Investing, Compounding

Dad imparting some investment wisdom…. or sharing a few more chores to do

While I worked hard at breaking even with my calves, dad helped me open my first investment account, a Roth IRA at Vanguard.  I had no interest in investing at the time but when dad turned it into a competition, my view flipped.  Growing up I rarely beat dad at anything and if I did, it was a game of luck or my teammates carried me to victory.  So when he explained I could pick four investments that may have done better than his actual investments over the past four years, I was vested and itching to research.  Dad taught me how to locate investment costs and he introduced me to independent research like Dan Wiener’s Vanguard Advisor.  

So I picked four mutual funds with low expense ratios, I thought were cool, and were recommended by Dan’s newsletter.  One mutual fund I chose was a European index fund that tripled in value over the competition’s four year timespan.  This fund alone carried me to victory over my dad on the investment challenge. 

Risk, Diversification

After the competition I invested my Roth money in multiple Vanguard funds.  Dad shared the risks involved with investing and the reasons to diversify. He explained the European index fund’s gains were not typical and that I should not expect them to continue.  I was hesitant at the time to take his advice but was happy I listened when the European index fund that was my hero in the competition was a loser the next four years, at one point it was down -62%.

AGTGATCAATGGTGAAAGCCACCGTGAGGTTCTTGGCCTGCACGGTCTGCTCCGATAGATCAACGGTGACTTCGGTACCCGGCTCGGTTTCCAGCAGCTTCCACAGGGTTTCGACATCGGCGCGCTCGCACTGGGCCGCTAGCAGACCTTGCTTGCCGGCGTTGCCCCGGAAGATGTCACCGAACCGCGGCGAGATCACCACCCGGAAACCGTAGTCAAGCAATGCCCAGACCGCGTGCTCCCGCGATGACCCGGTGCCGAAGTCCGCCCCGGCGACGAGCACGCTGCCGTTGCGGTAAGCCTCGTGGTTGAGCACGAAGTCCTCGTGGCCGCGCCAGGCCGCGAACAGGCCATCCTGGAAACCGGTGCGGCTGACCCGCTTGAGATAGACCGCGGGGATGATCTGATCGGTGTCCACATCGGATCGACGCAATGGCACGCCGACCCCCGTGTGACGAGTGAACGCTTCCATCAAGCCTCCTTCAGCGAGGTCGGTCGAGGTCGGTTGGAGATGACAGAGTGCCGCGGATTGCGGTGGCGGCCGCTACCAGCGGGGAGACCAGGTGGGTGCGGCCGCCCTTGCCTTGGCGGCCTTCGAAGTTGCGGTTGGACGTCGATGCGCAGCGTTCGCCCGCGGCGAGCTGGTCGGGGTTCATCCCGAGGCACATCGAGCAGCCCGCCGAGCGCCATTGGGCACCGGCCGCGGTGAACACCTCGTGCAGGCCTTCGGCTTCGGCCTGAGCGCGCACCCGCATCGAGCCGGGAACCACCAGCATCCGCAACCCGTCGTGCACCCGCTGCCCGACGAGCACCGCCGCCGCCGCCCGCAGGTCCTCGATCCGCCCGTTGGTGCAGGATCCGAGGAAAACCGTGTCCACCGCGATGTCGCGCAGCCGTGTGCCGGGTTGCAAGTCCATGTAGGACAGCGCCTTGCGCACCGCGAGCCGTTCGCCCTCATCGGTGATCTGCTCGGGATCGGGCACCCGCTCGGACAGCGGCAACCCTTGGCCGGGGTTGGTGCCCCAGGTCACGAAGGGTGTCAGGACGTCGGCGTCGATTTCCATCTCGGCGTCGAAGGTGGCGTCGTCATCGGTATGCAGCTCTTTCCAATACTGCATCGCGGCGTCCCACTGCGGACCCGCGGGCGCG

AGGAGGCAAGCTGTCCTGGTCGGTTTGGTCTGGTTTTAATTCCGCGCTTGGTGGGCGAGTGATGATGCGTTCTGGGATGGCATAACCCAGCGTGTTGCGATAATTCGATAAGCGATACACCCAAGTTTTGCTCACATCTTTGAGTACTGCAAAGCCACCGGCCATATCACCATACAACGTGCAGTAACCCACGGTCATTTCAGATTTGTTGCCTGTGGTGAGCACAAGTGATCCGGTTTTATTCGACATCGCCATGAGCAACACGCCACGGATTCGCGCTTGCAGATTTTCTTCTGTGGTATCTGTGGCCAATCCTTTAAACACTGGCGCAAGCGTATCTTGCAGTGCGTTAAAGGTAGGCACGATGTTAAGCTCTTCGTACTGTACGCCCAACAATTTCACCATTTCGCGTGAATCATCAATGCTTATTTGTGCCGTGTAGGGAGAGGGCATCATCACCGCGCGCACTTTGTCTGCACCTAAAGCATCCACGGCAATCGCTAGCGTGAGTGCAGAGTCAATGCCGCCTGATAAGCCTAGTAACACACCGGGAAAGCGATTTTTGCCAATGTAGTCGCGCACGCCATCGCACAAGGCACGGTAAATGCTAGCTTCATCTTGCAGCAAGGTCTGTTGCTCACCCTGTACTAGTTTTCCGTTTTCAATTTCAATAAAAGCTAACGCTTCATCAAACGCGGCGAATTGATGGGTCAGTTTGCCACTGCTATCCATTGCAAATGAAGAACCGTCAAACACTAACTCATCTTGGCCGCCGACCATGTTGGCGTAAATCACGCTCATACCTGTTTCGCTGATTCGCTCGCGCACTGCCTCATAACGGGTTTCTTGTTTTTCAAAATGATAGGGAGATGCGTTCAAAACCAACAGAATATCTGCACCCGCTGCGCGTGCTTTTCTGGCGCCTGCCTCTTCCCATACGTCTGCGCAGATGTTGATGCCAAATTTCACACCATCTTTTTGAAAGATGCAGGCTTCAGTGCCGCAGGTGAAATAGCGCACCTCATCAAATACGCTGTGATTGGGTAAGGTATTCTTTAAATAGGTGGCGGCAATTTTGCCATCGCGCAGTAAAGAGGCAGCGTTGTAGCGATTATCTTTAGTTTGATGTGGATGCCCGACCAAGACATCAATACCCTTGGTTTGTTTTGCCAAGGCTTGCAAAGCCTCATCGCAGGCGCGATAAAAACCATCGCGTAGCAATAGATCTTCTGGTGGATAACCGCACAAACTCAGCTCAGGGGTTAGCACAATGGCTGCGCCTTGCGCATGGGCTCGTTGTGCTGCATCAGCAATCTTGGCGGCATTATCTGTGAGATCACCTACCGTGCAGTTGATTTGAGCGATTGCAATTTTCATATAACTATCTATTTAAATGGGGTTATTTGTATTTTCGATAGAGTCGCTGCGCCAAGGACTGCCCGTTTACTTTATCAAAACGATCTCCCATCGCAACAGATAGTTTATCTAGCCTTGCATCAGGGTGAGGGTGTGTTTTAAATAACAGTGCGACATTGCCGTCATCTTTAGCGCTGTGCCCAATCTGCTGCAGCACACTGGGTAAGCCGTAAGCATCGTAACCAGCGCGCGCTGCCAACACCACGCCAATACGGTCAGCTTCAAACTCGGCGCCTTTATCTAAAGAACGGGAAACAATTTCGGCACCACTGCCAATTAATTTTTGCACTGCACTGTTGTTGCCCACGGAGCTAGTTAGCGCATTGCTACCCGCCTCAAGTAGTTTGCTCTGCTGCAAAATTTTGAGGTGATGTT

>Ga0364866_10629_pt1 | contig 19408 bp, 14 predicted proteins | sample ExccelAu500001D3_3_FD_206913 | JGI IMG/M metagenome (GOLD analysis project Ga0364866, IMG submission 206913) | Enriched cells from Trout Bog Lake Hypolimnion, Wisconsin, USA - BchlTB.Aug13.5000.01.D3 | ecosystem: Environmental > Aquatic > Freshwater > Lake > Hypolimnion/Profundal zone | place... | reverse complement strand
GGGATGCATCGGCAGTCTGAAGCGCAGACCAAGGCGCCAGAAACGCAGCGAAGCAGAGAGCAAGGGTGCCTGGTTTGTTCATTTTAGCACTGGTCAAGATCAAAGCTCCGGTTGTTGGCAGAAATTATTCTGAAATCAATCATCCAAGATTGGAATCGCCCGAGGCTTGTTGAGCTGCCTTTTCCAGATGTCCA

Life Lessons

The farm taught me how to work hard, raising calves taught me to work smart, and the investment competition taught me how to compound my savings.  Learning these concepts early on in life dramatically shortened my path to financial independence.  

Sarah, Kona (our dog), and I in Park City, Utah preparing for the Financial Olympics.

Friends and Family

As I continue to take time to reflect on my past, I continue to learn from you.  I now have three young children (4,4,6) and my parental instincts are to protect and ensure they succeed in every step of life, but as I learned on the farm, tough love, hard work and failure is important too.

Sarah, Isaac, Dad, Marcus, Nora and I enjoying the 2019 harvest.

Thank you for showing me the ways of life, supporting my unprofitable livestock endeavors, and teaching me how to invest.  You are the foundation of HIT Investments and the basis for our financial independence.  We wouldn’t be where we are today, without you.


More Information:

*The beautiful and recent photos in this post were crafted by Katie Knapp, The Ag Photographer.  She is one of my 4-H colleagues and an expert in educating the world in where our food comes from.  You can find her here.

*career capital is explained further in Cal Newport’s book So Good They Can’t Ignore You.  Cal clarified what I am looking for in my perfect job, and what I want when money is not of concern: impact, flexibility, and control.